• nearly full Javascript compatibility: At this point BluePrint is able to convert most of the neccessary javascript functions, with more being added each release. It also features a fallback converter to convert most of the missing functions automatically
  • runtime code is not dependent on BluePrint: After transpiling lisp to javascript, you can execute that code everywhere where you would normally be able to use javascript, no need to keep the BluePrintTranspiler around
  • write your own: If you feel like BluePrint is missing some commands, you can simply use it as a rust library and add your own commands, keywords or macros.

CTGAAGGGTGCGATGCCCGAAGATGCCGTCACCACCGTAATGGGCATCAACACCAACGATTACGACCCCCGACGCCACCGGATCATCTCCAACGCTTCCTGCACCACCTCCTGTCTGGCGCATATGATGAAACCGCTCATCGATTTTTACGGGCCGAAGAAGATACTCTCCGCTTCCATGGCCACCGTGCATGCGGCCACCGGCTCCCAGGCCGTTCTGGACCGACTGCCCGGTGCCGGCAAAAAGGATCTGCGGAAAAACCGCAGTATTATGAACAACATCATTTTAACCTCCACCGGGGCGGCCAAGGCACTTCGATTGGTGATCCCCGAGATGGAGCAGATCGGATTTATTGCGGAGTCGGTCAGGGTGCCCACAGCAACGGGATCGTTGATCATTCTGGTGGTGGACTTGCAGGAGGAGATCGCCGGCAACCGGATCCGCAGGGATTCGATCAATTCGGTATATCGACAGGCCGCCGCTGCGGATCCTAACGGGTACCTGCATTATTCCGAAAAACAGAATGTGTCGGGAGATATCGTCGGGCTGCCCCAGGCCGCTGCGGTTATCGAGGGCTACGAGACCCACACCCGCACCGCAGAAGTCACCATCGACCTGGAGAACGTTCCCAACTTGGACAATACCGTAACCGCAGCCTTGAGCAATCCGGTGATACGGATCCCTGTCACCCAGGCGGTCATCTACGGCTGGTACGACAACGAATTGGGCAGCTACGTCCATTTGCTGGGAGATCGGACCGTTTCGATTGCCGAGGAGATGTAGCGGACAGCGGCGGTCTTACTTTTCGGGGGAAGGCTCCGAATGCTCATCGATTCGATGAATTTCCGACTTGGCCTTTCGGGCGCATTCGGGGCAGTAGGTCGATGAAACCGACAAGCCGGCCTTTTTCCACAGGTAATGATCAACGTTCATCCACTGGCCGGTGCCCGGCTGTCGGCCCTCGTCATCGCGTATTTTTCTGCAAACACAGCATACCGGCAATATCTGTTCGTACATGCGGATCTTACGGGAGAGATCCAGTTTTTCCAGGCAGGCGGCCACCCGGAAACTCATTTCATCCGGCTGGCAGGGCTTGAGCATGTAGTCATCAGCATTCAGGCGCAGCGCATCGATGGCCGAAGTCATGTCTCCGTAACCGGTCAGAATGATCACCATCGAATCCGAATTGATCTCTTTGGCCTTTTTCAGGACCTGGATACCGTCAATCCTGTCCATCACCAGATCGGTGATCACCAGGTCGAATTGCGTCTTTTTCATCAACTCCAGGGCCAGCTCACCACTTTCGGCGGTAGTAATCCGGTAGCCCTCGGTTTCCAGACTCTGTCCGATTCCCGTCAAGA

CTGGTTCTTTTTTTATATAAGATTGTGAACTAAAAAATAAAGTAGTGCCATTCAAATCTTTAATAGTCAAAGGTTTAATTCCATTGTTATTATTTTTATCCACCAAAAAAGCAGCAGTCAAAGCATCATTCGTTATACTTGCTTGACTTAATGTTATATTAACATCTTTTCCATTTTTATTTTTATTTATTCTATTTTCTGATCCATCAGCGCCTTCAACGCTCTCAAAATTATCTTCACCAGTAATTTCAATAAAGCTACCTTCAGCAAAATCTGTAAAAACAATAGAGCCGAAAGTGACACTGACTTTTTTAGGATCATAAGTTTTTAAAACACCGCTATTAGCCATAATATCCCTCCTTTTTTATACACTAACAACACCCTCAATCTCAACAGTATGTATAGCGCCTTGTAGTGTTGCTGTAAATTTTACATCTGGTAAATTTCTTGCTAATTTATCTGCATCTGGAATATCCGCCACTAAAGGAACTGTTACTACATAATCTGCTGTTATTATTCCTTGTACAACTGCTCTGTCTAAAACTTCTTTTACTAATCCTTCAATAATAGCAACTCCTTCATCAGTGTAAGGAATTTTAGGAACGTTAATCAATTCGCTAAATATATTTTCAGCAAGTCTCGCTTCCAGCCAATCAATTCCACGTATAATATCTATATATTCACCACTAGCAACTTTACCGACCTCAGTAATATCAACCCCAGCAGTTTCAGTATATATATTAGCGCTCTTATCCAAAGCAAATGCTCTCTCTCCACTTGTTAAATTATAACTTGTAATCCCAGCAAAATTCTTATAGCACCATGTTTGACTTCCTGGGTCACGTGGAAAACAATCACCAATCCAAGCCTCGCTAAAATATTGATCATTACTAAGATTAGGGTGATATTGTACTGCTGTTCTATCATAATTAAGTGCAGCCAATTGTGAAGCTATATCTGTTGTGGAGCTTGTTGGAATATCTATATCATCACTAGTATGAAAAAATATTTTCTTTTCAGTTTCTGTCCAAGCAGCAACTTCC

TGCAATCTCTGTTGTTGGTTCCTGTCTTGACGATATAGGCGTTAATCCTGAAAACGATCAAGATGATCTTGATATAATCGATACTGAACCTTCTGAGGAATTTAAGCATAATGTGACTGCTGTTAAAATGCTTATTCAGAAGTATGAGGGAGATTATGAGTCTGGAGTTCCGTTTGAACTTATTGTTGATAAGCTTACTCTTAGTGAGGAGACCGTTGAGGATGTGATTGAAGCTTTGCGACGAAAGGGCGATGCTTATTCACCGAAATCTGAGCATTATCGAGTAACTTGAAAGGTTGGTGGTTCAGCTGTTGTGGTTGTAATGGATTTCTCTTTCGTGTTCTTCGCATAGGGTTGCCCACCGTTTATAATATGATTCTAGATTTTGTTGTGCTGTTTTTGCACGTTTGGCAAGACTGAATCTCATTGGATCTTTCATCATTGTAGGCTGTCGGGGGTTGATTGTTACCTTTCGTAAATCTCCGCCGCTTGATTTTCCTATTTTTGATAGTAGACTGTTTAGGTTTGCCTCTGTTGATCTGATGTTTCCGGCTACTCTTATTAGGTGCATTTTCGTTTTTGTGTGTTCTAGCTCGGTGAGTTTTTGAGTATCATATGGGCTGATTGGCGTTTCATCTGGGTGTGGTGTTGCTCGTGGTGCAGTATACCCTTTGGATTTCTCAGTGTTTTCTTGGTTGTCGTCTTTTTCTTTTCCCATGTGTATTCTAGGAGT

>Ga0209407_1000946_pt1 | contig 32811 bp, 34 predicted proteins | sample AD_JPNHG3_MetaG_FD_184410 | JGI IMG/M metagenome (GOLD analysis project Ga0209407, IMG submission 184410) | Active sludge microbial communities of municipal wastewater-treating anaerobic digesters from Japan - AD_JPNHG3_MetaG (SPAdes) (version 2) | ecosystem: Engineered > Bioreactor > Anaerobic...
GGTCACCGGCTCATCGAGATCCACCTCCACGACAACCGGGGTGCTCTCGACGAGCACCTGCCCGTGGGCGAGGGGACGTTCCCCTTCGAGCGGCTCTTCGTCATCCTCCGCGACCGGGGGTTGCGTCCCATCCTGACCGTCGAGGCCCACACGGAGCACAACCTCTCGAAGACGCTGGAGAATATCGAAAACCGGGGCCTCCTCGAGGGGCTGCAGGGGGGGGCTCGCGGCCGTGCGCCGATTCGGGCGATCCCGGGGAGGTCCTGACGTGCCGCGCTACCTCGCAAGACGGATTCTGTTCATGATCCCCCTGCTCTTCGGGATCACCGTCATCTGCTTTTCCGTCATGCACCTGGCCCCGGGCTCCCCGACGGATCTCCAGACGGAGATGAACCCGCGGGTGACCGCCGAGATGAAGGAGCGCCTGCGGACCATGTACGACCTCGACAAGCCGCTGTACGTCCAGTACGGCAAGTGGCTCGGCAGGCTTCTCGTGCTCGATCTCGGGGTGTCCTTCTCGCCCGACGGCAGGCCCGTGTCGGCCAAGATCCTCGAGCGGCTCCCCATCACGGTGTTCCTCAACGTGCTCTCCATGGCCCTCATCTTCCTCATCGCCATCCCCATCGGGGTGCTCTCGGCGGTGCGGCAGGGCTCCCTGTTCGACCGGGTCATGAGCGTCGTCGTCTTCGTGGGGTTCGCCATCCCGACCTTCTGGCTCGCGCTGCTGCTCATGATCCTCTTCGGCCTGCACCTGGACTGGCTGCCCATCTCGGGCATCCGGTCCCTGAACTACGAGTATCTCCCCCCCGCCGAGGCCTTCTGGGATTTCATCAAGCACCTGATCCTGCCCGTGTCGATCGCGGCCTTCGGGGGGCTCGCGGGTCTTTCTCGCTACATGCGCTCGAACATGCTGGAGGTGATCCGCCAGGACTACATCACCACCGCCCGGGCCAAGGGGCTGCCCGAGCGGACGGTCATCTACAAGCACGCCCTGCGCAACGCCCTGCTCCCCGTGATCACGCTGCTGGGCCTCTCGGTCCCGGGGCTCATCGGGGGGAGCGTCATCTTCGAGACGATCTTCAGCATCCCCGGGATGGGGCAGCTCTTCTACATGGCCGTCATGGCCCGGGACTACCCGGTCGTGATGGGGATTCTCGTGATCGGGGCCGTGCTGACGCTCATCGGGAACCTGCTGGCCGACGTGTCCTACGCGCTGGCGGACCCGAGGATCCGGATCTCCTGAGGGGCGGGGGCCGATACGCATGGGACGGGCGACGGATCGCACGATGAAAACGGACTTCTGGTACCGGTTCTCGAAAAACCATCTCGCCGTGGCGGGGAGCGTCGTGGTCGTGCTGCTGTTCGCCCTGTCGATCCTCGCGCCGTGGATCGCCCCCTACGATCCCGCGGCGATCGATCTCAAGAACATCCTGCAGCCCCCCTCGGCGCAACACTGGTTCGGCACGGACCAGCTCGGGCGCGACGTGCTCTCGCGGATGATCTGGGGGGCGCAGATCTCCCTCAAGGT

Check out the file

Getting Started

NOTE: We currently do not provide prebuild binaries


  • rustc, cargo (to be able to compile the binary)
  • git (to clone the project)

Getting the source

Download the latest release as a zip file, or clone the git repository. On Linux this can be achieved by running

git clone

NOTE: Some Linux distributions don't ship with git preinstalled Now that you have downloaded the source code, navigate into the blueprint directory you just created.

cd blueprint

[OPTIONAL] Running the Project

This step is optional and not recommened if you want to install the binary. Running the project in advance will allow you to see if there are problems with your system. The project can be run by using cargo.

cargo run --

Building the binary

After successfully fetching the source code, it is time to build the binary - this is basically the executable you use to transpile from lisp to js. As this project is using the cargo package manager, you can use cargo to build the binary.

cargo build --release